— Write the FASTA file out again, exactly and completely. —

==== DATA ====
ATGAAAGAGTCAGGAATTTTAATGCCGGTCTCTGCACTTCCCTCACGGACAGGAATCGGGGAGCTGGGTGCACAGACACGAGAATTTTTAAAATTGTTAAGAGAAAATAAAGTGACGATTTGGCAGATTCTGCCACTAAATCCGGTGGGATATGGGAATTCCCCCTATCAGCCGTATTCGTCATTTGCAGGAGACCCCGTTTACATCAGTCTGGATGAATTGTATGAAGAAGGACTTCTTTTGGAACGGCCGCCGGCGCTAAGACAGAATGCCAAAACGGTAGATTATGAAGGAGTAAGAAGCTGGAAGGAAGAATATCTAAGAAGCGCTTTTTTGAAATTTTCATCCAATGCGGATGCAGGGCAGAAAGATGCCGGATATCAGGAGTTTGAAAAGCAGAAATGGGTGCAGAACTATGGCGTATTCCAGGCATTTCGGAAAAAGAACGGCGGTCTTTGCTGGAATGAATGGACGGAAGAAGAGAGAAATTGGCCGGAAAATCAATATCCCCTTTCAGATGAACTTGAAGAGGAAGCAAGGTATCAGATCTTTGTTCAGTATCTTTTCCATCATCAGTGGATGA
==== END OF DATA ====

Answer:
ATGAAAGAGTCAGGAATTTTAATGCCGGTCTCTGCACTTCCCTCACGGACAGGAATCGGGGAGCTGGGTGCACAGACACGAGAATTTTTAAAATTGTTAAGAGAAAATAAAGTGACGATTTGGCAGATTCTGCCACTAAATCCGGTGGGATATGGGAATTCCCCCTATCAGCCGTATTCGTCATTTGCAGGAGACCCCGTTTACATCAGTCTGGATGAATTGTATGAAGAAGGACTTCTTTTGGAACGGCCGCCGGCGCTAAGACAGAATGCCAAAACGGTAGATTATGAAGGAGTAAGAAGCTGGAAGGAAGAATATCTAAGAAGCGCTTTTTTGAAATTTTCATCCAATGCGGATGCAGGGCAGAAAGATGCCGGATATCAGGAGTTTGAAAAGCAGAAATGGGTGCAGAACTATGGCGTATTCCAGGCATTTCGGAAAAAGAACGGCGGTCTTTGCTGGAATGAATGGACGGAAGAAGAGAGAAATTGGCCGGAAAATCAATATCCCCTTTCAGATGAACTTGAAGAGGAAGCAAGGTATCAGATCTTTGTTCAGTATCTTTTCCATCATCAGTGGATGA